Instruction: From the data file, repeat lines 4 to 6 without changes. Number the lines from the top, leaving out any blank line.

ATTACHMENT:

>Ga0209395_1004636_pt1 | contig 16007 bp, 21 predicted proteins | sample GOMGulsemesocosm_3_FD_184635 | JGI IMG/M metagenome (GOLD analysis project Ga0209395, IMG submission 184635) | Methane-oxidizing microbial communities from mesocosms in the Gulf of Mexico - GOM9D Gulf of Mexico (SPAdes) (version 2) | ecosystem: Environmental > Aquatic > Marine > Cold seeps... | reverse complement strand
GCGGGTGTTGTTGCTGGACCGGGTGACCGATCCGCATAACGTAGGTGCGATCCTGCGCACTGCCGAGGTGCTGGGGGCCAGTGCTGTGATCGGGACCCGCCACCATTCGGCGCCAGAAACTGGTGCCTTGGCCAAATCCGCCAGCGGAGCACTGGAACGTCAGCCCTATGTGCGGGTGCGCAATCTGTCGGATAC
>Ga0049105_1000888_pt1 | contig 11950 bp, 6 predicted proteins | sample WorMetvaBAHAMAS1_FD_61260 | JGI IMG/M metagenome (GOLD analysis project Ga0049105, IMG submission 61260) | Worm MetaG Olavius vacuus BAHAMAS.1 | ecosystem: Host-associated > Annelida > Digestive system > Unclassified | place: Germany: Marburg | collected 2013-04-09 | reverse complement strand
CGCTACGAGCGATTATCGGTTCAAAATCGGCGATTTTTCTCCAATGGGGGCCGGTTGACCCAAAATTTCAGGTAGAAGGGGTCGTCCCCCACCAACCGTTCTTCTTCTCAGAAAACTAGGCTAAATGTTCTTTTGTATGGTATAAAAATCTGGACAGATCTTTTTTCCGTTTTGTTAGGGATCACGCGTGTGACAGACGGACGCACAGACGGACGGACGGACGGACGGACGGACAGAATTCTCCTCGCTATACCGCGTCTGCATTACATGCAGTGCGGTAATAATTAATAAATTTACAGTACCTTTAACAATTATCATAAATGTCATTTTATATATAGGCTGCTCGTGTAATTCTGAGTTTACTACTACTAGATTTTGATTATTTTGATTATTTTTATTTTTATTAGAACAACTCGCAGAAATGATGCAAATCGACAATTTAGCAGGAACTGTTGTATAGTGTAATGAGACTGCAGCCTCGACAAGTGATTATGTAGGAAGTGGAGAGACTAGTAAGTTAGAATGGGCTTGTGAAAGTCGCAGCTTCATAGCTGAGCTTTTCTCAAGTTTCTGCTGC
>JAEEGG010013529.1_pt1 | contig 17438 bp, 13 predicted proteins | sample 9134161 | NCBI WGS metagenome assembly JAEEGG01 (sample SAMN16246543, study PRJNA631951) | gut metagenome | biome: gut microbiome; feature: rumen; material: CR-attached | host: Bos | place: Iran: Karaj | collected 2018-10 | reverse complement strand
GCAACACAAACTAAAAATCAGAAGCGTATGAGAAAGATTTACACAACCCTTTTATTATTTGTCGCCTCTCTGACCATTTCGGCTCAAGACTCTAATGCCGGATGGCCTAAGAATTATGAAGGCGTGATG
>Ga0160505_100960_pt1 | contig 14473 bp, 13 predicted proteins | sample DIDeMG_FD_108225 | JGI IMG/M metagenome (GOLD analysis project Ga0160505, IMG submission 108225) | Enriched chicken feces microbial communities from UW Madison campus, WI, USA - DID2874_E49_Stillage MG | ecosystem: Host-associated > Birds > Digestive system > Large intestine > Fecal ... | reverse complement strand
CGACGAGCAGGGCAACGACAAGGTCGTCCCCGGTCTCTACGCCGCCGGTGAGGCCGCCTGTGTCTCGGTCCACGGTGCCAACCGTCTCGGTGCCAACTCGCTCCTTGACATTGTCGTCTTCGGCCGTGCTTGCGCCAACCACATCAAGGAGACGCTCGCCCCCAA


CGCTACGAGCGATTATCGGTTCAAAATCGGCGATTTTTCTCCAATGGGGGCCGGTTGACCCAAAATTTCAGGTAGAAGGGGTCGTCCCCCACCAACCGTTCTTCTTCTCAGAAAACTAGGCTAAATGTTCTTTTGTATGGTATAAAAATCTGGACAGATCTTTTTTCCGTTTTGTTAGGGATCACGCGTGTGACAGACGGACGCACAGACGGACGGACGGACGGACGGACGGACAGAATTCTCCTCGCTATACCGCGTCTGCATTACATGCAGTGCGGTAATAATTAATAAATTTACAGTACCTTTAACAATTATCATAAATGTCATTTTATATATAGGCTGCTCGTGTAATTCTGAGTTTACTACTACTAGATTTTGATTATTTTGATTATTTTTATTTTTATTAGAACAACTCGCAGAAATGATGCAAATCGACAATTTAGCAGGAACTGTTGTATAGTGTAATGAGACTGCAGCCTCGACAAGTGATTATGTAGGAAGTGGAGAGACTAGTAAGTTAGAATGGGCTTGTGAAAGTCGCAGCTTCATAGCTGAGCTTTTCTCAAGTTTCTGCTGC
>JAEEGG010013529.1_pt1 | contig 17438 bp, 13 predicted proteins | sample 9134161 | NCBI WGS metagenome assembly JAEEGG01 (sample SAMN16246543, study PRJNA631951) | gut metagenome | biome: gut microbiome; feature: rumen; material: CR-attached | host: Bos | place: Iran: Karaj | collected 2018-10 | reverse complement strand
GCAACACAAACTAAAAATCAGAAGCGTATGAGAAAGATTTACACAACCCTTTTATTATTTGTCGCCTCTCTGACCATTTCGGCTCAAGACTCTAATGCCGGATGGCCTAAGAATTATGAAGGCGTGATG